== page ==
It’s not like…

“You look like someone who can protect yourself,” he told me.

“I feel like I can’t settle for this life anymore,” she said.

Two lines that stuck. July’s a strange month. You’re going to overwrite yourself at the end of this month, she said.


Back with that strange drifty sense of assurance this morning again – like I was seven years old again, waking up to the June holidays and feeling like the world was full of promises. I don’t want this careful optimism to end : I have realised there are bigger and more important things in life, and that I want some things to work out for myself.


Wandering past and into the Capitol Building yesterday evening, doubling into the Substation on Armenian Street. I’ve been waking up to paddle-pop skies and quiet mornings in the newsroom, feeling strangely divorced from the crushing routines of everyday life. I, too, will like to be part of that buzzy crowd at the bars of Capitol, the people rushing through the Raffles City basement for dinner dates. I’m upbeat about the ongoing programme at Substation and am itching to work together with people from various disciplines, to question and make things and put together all the things that have been brimming up inside my head.

Manchester by Adam O’Riordan

Queen of the cotton cities,

nightly I piece you back into existence:

the frayed bridal train your chimneys lay

and the warped applause-track of Victorian rain.

You’re the blackened lung whose depths I plumb,

the million windows and the smoke-occluded sun.

A girl steps from a door, her cotton flecked shawl

is the first snow on a turf-plot back in Mayo.

You’re the globing of the world, a litany of cities;

Osaka, Orizaba, Gabrovo: cast in your image.

Your warehouses bloated by curious needs:

butter, shellfish, clog blocks, bleach.

Your little merchants, hawking Lucifers and besoms

to set a small flame guttering in a wet-brick basement:

in the straw and wood shavings a mother’s lullabies

bear their freight of love and typhus.

In the small hours I remake you and remake you,

until you grow faint as a footfall on a fever ward

and I wake from my imagination’s gas-lit parlour

and whatever I seek to have or hold or harbour

is pure curio – a wreath of feathers, seashells

or human hair, a taxidermist’s diorama.

on the 969

On the 969 this evening, got an upper deck seat
Sun streaming in through the windows, first-class seat to a sunset

It struck my how surreal that moment was : one moment we were going through quotidian, heartland tampines – singapore locked in the stupor of the afternoon heat, blank, empty faces washed of emotion – and then someone takes a phone out of his pocket, starts snapping pictures; a couple in the front row seat stirs, eyes widening as they take in the crazy orange hues, a fireball sinking down into the horizon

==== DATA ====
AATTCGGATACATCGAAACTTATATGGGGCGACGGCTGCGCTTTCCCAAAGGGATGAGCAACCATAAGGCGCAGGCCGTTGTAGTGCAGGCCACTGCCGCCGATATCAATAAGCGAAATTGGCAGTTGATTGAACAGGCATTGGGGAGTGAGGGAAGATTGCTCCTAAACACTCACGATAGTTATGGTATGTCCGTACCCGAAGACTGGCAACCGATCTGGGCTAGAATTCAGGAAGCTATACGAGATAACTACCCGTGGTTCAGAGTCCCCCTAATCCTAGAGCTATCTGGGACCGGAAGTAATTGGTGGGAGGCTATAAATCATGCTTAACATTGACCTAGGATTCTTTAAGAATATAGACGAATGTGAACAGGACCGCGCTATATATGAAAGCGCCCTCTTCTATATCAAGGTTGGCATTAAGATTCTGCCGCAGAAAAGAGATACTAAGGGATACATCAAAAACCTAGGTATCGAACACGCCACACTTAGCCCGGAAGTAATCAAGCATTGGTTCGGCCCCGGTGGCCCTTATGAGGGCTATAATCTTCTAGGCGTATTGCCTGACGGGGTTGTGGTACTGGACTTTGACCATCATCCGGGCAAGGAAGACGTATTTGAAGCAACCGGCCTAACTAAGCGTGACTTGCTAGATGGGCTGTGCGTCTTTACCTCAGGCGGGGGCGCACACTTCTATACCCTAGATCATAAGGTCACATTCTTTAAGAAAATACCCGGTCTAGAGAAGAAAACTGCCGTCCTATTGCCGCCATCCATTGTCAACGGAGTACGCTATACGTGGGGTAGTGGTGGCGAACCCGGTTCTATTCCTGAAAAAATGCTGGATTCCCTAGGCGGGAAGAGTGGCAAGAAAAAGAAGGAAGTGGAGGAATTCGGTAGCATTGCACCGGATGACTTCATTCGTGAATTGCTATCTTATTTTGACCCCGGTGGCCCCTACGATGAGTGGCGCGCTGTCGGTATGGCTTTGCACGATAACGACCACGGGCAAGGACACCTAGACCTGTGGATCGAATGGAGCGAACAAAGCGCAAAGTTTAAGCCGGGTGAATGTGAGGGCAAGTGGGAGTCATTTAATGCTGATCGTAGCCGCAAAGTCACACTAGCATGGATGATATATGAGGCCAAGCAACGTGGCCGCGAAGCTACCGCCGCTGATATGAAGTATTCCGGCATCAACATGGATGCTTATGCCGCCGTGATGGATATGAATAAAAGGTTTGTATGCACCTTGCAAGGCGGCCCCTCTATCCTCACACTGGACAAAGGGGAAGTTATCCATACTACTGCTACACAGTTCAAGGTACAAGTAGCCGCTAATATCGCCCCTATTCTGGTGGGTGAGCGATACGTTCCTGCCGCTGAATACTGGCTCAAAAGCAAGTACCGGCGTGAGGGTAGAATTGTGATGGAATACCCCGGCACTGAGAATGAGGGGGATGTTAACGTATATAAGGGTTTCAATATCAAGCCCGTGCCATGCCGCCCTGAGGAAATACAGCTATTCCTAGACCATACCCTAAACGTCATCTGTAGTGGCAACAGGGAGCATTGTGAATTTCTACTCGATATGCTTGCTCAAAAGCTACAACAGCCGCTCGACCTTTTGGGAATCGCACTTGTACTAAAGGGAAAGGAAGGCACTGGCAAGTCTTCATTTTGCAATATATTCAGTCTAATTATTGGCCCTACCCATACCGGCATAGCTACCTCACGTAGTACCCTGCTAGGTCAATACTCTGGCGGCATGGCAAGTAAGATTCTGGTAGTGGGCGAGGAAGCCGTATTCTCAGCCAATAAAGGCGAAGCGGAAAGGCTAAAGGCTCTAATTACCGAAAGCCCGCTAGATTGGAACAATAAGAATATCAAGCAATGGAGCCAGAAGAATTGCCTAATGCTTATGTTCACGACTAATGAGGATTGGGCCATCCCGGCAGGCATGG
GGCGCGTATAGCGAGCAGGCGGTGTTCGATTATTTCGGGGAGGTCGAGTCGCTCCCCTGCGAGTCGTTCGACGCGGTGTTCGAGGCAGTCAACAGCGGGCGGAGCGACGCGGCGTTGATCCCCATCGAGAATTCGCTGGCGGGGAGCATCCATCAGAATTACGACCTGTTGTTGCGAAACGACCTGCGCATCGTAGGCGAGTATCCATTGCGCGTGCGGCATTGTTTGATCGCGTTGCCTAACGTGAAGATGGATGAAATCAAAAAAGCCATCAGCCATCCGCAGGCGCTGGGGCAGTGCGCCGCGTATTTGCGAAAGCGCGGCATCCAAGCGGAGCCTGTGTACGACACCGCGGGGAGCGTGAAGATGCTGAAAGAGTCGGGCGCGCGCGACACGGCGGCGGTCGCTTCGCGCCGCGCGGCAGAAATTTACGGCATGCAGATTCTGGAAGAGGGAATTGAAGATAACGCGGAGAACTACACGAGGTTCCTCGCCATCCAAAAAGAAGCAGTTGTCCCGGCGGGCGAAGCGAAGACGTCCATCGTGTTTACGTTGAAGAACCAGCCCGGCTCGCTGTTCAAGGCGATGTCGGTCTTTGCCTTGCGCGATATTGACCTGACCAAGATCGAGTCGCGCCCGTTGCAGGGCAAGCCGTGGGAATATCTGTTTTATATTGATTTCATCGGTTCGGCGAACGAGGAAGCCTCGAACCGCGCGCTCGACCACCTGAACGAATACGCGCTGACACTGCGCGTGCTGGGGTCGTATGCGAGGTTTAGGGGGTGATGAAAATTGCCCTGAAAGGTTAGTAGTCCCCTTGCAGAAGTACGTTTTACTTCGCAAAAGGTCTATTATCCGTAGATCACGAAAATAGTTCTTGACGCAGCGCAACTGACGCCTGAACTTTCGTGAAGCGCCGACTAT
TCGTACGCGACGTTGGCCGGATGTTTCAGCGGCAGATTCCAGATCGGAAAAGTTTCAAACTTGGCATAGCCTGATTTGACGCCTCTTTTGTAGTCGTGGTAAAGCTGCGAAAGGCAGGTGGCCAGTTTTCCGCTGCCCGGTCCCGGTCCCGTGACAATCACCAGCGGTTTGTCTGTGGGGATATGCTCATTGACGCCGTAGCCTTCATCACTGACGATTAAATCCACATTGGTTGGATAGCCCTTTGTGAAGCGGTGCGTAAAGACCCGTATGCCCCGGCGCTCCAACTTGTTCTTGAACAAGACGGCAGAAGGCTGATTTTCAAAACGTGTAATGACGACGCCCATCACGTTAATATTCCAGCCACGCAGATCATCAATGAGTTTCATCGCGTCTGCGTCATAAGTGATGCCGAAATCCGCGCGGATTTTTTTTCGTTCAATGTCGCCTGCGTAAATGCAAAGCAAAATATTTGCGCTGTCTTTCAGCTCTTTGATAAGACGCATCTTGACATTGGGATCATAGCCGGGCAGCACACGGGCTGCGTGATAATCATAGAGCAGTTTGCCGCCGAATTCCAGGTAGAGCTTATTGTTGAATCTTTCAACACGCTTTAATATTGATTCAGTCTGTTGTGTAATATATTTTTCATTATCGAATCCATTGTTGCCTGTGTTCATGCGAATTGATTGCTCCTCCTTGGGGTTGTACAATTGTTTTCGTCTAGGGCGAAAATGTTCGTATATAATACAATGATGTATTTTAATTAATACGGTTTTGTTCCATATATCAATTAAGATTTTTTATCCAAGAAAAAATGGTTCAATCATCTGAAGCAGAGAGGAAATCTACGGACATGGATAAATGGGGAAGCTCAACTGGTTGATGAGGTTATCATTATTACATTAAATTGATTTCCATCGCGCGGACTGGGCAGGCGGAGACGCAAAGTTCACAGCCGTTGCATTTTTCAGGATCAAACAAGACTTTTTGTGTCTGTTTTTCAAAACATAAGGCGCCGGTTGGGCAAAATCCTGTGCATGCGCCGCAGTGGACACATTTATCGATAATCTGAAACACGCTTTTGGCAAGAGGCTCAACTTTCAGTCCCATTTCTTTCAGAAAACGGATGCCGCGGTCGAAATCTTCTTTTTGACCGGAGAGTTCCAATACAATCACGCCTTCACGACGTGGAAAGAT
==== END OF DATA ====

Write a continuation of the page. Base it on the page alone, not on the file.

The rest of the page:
I thought that moment encapsulated how I feel about this city: it’s small, it’s complicated, but there’s beauty and deep insight lurking beneath the surface – if you know where to look. A nice birthday reminder to myself – to keep rooted, to remain in the present.

things i miss

I realise I miss being alone – It has been more than two years since I had full control over my life and all the little mundane tasks: cleaning the house, doing laundry, washing my hair, cooking – actually contributed to a strange sense of zen that I realise I have abandoned since coming back. Things in my room are in disarray, I have been fumbling through things, passively knocking back on the bus. But I’ve been cycling to the station every day now and tonight I went to the supermarket after work, came home, cooked, sorted out some things, thought about life and things. It’s been a good weekend of re-discovering this again.


Old draft of my life that I found – when was this written? 2014, when I was all alone in London? 2013, when I was trying to make it in York? I have no idea but I want to keep this here, for posterity:

And then once in a a blue moon a day like this comes along, a day when you wake up in a cold room and frost shimmering out of your room and you feel as if you have been transposed into somebody’s else’s life. You lie in bed, your back to the wall, and remember. All you want to do, is listen to the slow lull of Chinese tunes and dance across HDB rooftops in the light of the setting dusk. All you want to do, is banter with the auntie in broken English at the coffee shop and feel the sultry heat melting beads of sweat off your back. You are brushing your make-up on, pulling your best clothes on, trying to be a strong cosmopolitan woman in this strange new world.